During times of distress people tend to come together. At least, in recent NYC history, from the blackout of 2003 and the terrorist attacks of September 11th to the blizzard of 2010 and now the destruction wreaked by Superstorm Sandy, people have helped each other to work through these times of surreal crisis. People do good deeds as individuals, as private citizens, and also under the auspices of governments, both local and federal. At these times, we appreciate the regular citizens, but we appreciate no one more than those in the Fire Department, the Police Department, the EMS.
As federal money starts to arrive to assist in the clean-up, and as government employees like firefighters and sanitation workers repair the damage that Sandy wrought, we need to remember that who represents us in government will determine how much help we can expect. I should mention that I’m writing this before the election, although you’ll be reading it after. Perhaps what I’m about to say will seem irrelevant because Barack Obama won a second term. Or perhaps it’ll seem terrifying because Mitt Romney has been elected. Either way, it’s important to remember where both candidates stand, because natural disasters like Sandy—these “once-in-a-century” storms—are now occurring with alarming frequency. And while Romney may be the face of an abhorrent political philosophy (insofar as it’s even coherent), it does not end with him—it pervades his entire party.
Mitt Romney is on record from 2011, during a GOP primary debate, saying that he believes the Federal Emergency Management Agency should be shut down. Romney was asked whether its responsibilities should be given to the states or even the private sector. Romney said, “Absolutely. Every time you have an occasion to take something from the federal government and send it back to the states, that’s the right direction. And if you can go even further, and send it back to the private sector, that’s even better. Instead of thinking, in the federal budget, what we should cut, we should ask the opposite question: what should we keep?”
When the debate moderator asked, “Including disaster relief, though?” Romney said, “We cannot afford to do those things without jeopardizing the future for our kids. It is simply immoral, in my view, for us to continue to rack up larger and larger debts and pass them on to our kids, knowing full well that we’ll all be dead and gone before it’s paid off. It makes no sense at all.”
Basically, Romney wants to allow the private sector to handle the disaster in New York and, indeed, all up and down the Eastern seaboard. Perhaps it’s because Romney thinks that the kind of disaster that occurred because of Sandy is virtually impossible. In fact, as Forbes reported in August, Romney treated the “rising sea levels” that we’re dealing with “as a mere rhetorical device, a laugh line to mock Barack Obama‘s grandiosity. And he milked it for a few long seconds as the crowd at the Republican National Convention laughed.”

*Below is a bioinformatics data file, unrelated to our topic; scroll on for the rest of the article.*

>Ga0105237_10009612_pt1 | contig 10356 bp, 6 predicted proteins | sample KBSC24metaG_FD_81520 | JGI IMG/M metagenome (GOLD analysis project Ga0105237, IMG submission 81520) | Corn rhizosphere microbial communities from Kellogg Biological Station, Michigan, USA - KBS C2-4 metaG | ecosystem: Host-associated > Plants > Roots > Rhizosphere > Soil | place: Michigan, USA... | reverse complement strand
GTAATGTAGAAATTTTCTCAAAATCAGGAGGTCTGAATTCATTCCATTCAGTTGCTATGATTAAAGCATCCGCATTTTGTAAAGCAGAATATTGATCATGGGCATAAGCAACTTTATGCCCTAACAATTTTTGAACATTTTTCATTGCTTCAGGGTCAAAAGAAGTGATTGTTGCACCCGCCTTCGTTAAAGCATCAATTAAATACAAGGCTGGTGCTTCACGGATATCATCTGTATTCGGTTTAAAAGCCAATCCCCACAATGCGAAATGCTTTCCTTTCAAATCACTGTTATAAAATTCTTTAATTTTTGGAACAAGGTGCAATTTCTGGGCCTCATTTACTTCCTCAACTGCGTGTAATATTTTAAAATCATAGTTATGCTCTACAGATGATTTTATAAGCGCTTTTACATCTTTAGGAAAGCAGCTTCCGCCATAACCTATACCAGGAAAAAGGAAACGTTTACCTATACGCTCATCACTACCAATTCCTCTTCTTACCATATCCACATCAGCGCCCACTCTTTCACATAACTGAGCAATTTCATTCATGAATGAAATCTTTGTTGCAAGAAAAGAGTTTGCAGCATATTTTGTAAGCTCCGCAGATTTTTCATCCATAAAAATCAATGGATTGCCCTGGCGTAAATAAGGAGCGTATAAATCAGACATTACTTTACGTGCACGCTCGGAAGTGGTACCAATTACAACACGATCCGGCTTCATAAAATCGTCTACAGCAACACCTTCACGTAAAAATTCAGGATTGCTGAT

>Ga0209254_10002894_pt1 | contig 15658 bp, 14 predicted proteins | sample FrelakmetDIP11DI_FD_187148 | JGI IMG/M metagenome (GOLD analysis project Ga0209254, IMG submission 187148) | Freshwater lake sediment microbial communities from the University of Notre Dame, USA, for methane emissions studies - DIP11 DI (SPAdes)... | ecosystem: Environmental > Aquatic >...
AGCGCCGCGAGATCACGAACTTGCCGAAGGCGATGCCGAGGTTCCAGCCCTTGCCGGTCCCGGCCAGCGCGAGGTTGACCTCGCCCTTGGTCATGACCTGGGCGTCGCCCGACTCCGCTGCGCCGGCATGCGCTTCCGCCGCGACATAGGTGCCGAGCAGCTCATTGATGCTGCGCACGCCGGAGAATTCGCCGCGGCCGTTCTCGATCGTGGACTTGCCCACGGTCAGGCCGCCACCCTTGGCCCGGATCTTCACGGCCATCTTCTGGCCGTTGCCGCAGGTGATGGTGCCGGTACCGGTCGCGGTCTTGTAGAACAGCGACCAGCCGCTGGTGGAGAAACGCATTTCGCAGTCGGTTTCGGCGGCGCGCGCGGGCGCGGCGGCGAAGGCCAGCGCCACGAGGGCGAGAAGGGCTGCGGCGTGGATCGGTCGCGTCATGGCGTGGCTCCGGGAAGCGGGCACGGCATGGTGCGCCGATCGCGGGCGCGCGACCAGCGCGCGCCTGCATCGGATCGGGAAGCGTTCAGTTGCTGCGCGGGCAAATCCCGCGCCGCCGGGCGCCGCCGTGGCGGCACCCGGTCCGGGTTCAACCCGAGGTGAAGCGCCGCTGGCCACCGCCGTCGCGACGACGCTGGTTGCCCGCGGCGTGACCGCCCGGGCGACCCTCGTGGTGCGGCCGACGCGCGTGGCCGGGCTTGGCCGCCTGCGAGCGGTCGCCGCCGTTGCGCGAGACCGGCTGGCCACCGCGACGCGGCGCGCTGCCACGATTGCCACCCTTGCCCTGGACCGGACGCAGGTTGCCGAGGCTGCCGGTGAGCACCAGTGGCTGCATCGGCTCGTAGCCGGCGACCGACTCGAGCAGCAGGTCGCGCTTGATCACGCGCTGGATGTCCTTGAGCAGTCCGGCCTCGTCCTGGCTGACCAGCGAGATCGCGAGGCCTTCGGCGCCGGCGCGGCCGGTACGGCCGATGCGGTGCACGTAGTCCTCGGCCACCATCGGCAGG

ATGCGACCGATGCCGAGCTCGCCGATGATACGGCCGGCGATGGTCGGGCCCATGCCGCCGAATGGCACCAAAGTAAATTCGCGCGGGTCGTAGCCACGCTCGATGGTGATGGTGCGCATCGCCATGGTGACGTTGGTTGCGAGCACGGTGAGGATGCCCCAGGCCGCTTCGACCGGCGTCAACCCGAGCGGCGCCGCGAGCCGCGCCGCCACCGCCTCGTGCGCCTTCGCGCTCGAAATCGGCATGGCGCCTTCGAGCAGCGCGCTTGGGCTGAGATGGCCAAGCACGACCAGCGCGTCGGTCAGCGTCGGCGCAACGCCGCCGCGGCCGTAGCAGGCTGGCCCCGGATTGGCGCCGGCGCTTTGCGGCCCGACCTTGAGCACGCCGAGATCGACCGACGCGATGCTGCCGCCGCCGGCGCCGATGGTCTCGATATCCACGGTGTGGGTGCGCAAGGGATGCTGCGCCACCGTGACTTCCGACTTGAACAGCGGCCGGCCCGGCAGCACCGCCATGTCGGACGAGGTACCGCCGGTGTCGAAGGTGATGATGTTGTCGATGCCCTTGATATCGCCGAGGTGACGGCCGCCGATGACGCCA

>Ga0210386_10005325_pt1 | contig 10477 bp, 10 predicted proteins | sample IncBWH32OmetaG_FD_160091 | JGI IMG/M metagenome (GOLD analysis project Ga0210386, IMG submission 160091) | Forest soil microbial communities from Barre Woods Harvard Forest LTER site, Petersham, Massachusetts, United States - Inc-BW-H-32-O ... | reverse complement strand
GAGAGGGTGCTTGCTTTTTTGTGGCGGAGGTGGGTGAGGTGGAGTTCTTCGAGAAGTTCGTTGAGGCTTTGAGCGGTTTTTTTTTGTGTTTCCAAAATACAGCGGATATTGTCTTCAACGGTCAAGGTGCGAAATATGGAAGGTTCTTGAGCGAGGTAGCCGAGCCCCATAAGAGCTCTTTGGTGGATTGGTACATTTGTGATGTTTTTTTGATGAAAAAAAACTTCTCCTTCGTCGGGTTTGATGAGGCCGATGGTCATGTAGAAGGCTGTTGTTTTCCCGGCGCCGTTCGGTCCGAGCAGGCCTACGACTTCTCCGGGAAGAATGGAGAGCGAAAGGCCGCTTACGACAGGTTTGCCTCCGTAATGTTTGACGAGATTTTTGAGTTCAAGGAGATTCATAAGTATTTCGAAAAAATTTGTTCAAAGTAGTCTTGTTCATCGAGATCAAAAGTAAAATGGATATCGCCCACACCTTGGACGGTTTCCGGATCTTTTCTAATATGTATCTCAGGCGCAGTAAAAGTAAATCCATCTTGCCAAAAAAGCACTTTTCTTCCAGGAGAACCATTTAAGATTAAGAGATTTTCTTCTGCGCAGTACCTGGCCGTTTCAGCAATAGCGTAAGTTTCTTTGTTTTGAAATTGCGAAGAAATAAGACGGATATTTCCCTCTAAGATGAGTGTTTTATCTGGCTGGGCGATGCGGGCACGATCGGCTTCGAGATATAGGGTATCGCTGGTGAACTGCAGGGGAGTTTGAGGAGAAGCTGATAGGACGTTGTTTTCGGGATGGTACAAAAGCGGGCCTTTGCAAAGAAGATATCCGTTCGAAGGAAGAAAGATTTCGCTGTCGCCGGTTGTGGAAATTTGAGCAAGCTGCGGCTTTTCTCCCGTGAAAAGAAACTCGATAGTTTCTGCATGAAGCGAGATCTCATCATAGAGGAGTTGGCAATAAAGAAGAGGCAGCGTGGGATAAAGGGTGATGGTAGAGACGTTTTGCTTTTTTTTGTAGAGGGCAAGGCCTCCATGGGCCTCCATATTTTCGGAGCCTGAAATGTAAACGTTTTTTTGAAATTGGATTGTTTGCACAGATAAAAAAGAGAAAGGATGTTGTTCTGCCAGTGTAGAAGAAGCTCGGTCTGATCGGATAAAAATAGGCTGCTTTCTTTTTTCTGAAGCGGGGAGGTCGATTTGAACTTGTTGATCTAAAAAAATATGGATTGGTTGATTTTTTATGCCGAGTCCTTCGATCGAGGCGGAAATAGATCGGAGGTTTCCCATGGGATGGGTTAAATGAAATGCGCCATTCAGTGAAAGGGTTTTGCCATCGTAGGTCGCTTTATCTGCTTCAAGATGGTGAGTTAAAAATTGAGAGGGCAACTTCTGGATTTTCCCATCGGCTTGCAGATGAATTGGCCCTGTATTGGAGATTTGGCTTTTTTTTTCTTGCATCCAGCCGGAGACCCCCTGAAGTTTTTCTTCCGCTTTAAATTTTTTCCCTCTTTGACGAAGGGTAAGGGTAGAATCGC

The Romney camp wanted us all to forget that; post-Sandy, it continued campaigning under the guise of “hurricane relief.” But we should not forget. We should not forget that while party politics are a grim and dirty game—and that many members of the Democratic Party have their own shady history—Mitt Romney is on record as stating that he does not support the efforts of FEMA at times of disaster relief. Romney believes that it is “immoral” to add to the deficit in order to help people who are in desperate need through no fault of their own. Romney does not, however, believe it is immoral to spend on the military or to be all warmonger-y with Iran in an attempt to win over certain segments of the voting population. And Romney is the face of the Republican Party; his beliefs are theirs.
It is important to politicize this hurricane because many of the people who are desperately in need of help right now will only be able to get it from the government. Even if you are lucky enough not to be one of those people in need, knowing the circumstances that these people are in, knowing that next time it could be you, are you really ready to support a party who will blithely take it all away? And why shouldn’t they? Romney and the rest can take care of themselves. They don’t care about you. Don’t forget that. It might be the most important thing to remember as we recover, together, and look toward the future.